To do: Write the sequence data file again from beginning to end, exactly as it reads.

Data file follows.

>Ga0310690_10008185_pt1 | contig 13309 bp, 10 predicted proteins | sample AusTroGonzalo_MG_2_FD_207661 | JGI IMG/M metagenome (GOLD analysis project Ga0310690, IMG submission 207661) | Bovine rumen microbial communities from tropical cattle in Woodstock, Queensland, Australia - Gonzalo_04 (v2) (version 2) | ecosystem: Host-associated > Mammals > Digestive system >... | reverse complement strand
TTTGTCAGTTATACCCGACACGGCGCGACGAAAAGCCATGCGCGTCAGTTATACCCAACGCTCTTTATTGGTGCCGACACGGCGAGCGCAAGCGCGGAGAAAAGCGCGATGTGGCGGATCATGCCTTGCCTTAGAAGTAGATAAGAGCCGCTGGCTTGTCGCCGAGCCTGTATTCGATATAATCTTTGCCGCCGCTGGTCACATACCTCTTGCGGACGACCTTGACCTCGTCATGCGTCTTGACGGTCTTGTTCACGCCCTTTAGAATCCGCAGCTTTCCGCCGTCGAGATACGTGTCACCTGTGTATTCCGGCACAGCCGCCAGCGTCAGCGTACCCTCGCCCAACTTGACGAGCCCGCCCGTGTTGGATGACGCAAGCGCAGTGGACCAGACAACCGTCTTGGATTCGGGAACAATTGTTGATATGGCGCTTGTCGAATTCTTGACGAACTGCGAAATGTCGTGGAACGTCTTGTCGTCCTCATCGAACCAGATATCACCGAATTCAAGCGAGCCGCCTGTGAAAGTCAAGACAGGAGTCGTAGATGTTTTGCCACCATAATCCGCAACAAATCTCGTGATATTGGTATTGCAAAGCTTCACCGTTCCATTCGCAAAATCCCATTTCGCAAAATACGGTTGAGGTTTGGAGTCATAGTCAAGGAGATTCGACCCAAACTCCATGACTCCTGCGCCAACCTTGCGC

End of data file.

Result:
>Ga0310690_10008185_pt1 | contig 13309 bp, 10 predicted proteins | sample AusTroGonzalo_MG_2_FD_207661 | JGI IMG/M metagenome (GOLD analysis project Ga0310690, IMG submission 207661) | Bovine rumen microbial communities from tropical cattle in Woodstock, Queensland, Australia - Gonzalo_04 (v2) (version 2) | ecosystem: Host-associated > Mammals > Digestive system >... | reverse complement strand
TTTGTCAGTTATACCCGACACGGCGCGACGAAAAGCCATGCGCGTCAGTTATACCCAACGCTCTTTATTGGTGCCGACACGGCGAGCGCAAGCGCGGAGAAAAGCGCGATGTGGCGGATCATGCCTTGCCTTAGAAGTAGATAAGAGCCGCTGGCTTGTCGCCGAGCCTGTATTCGATATAATCTTTGCCGCCGCTGGTCACATACCTCTTGCGGACGACCTTGACCTCGTCATGCGTCTTGACGGTCTTGTTCACGCCCTTTAGAATCCGCAGCTTTCCGCCGTCGAGATACGTGTCACCTGTGTATTCCGGCACAGCCGCCAGCGTCAGCGTACCCTCGCCCAACTTGACGAGCCCGCCCGTGTTGGATGACGCAAGCGCAGTGGACCAGACAACCGTCTTGGATTCGGGAACAATTGTTGATATGGCGCTTGTCGAATTCTTGACGAACTGCGAAATGTCGTGGAACGTCTTGTCGTCCTCATCGAACCAGATATCACCGAATTCAAGCGAGCCGCCTGTGAAAGTCAAGACAGGAGTCGTAGATGTTTTGCCACCATAATCCGCAACAAATCTCGTGATATTGGTATTGCAAAGCTTCACCGTTCCATTCGCAAAATCCCATTTCGCAAAATACGGTTGAGGTTTGGAGTCATAGTCAAGGAGATTCGACCCAAACTCCATGACTCCTGCGCCAACCTTGCGC